Euro zone ends deflation as price change rises to zero
The euro zone ended four months of deflation in April with consumer prices unchanged from year-ago levels, indicating the risk of persistent price declines is abating.
Consumer prices in the 19 countries that share the euro were unchanged in April from a year earlier, as expected, after a 0.1 percent decline in March, the European Union's statistics office Eurostat estimated.
The bottoming out of price declines is likely to be welcome news for the European Central Bank, which wants to keep inflation below, but close to 2 percent over the medium term. It started printing money in March to inject more cash into the economy and ward off concerns of persistently falling prices, or deflation.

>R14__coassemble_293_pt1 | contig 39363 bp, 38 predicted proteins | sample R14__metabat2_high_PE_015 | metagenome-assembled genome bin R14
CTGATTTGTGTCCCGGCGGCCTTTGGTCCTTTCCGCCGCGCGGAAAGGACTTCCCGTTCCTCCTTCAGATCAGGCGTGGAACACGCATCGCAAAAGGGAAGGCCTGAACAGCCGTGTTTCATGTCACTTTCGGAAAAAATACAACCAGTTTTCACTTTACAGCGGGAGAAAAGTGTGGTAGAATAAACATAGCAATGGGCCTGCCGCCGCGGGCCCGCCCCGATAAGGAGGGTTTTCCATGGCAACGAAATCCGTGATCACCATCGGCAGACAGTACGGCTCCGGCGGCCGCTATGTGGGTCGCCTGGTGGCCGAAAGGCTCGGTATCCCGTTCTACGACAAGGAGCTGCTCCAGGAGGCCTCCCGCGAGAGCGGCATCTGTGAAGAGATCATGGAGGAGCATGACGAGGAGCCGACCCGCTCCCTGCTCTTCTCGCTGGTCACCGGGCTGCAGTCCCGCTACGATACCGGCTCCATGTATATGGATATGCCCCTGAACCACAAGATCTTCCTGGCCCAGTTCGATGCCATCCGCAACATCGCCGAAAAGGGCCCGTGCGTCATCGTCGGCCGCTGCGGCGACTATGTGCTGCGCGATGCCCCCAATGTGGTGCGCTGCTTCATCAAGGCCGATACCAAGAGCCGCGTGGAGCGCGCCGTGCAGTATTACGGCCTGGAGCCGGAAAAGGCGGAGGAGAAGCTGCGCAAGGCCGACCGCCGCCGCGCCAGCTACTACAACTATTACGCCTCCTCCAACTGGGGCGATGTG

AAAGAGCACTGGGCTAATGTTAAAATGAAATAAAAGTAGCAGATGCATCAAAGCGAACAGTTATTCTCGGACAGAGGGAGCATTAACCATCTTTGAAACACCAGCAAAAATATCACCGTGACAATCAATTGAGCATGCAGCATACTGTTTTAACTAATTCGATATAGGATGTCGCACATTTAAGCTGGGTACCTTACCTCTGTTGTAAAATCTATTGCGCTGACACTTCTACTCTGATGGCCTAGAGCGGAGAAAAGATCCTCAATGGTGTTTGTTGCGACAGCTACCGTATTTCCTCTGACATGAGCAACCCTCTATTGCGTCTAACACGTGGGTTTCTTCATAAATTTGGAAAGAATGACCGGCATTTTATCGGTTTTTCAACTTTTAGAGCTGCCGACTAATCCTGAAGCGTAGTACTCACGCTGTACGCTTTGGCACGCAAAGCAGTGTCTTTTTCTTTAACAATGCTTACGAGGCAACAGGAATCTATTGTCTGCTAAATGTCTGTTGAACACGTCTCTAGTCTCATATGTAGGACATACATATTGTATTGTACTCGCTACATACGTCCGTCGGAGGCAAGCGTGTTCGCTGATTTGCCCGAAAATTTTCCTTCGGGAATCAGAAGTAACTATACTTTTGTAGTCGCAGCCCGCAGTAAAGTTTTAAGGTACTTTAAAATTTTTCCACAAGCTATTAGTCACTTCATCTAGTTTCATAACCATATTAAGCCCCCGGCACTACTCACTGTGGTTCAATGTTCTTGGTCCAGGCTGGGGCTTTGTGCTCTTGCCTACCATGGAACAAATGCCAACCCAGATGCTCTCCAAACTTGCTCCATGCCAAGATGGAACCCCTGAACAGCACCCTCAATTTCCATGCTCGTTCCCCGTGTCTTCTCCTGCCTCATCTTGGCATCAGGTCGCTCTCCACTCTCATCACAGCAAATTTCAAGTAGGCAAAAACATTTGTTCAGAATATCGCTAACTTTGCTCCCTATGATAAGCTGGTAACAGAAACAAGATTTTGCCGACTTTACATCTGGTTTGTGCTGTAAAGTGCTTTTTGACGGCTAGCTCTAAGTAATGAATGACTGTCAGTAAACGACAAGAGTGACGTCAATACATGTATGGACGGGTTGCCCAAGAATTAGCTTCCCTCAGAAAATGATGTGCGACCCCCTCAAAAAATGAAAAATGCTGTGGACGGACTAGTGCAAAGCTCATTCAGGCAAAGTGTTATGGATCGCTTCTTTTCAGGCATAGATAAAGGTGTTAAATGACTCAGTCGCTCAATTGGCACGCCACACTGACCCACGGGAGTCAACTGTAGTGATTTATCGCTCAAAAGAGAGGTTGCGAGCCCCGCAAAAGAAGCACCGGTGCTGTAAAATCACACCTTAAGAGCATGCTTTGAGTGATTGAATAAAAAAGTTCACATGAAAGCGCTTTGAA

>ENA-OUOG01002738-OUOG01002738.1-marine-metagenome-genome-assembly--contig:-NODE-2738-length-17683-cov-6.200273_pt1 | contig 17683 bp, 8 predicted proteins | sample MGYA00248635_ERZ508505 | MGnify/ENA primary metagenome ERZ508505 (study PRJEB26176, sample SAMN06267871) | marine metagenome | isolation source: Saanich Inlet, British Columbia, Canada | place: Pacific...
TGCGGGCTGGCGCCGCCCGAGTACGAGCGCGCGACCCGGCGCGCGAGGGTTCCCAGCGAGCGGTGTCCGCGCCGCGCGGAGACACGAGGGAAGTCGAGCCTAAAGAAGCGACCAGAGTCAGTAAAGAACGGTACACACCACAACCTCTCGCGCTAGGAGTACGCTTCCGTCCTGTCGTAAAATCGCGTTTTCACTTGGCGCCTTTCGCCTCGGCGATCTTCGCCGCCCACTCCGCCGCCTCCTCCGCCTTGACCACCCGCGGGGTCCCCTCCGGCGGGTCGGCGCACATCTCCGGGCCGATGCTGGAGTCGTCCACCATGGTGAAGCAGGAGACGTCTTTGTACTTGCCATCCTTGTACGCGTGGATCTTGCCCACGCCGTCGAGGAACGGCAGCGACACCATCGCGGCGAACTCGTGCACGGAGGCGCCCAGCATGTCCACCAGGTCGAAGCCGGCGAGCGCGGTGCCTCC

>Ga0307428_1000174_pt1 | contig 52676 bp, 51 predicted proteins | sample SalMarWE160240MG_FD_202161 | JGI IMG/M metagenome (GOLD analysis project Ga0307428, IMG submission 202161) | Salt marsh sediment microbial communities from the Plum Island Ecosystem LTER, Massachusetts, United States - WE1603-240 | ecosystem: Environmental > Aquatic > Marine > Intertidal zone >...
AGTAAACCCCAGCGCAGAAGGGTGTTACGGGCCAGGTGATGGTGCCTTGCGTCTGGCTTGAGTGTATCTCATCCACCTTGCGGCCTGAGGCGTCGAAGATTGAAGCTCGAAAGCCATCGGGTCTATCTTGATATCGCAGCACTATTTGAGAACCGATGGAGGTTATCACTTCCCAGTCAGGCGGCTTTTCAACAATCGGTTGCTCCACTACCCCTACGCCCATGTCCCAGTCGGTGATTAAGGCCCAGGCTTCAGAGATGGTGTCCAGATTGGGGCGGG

Economists have said inflation should become clearly positive in the second half of 2015 as energy becomes less of a drag given that oil prices started falling sharply from June last year.
Indeed some say the market may start questioning whether the ECB will need to carry out quantitative easing all the way through to September 2016.
As in previous months, the weakness of prices was mainly driven by the declining cost of energy, which was 5.8 percent cheaper in April than a year earlier.
Core inflation, which excludes volatile energy and unprocessed food costs, was unchanged at 0.6 percent year-on-year.
Eurostat's flash estimate for the month does not include a monthly calculation.
In another slightly positive sign for the euro zone economy, Eurostat said euro zone unemployment fell marginally in March by 36,000 to 18.105 million people.
However, this was not enough to change the unemployment rate from the 11.3 percent of February. Economists had been expecting the rate to drop to a new three-year low of 11.2 percent.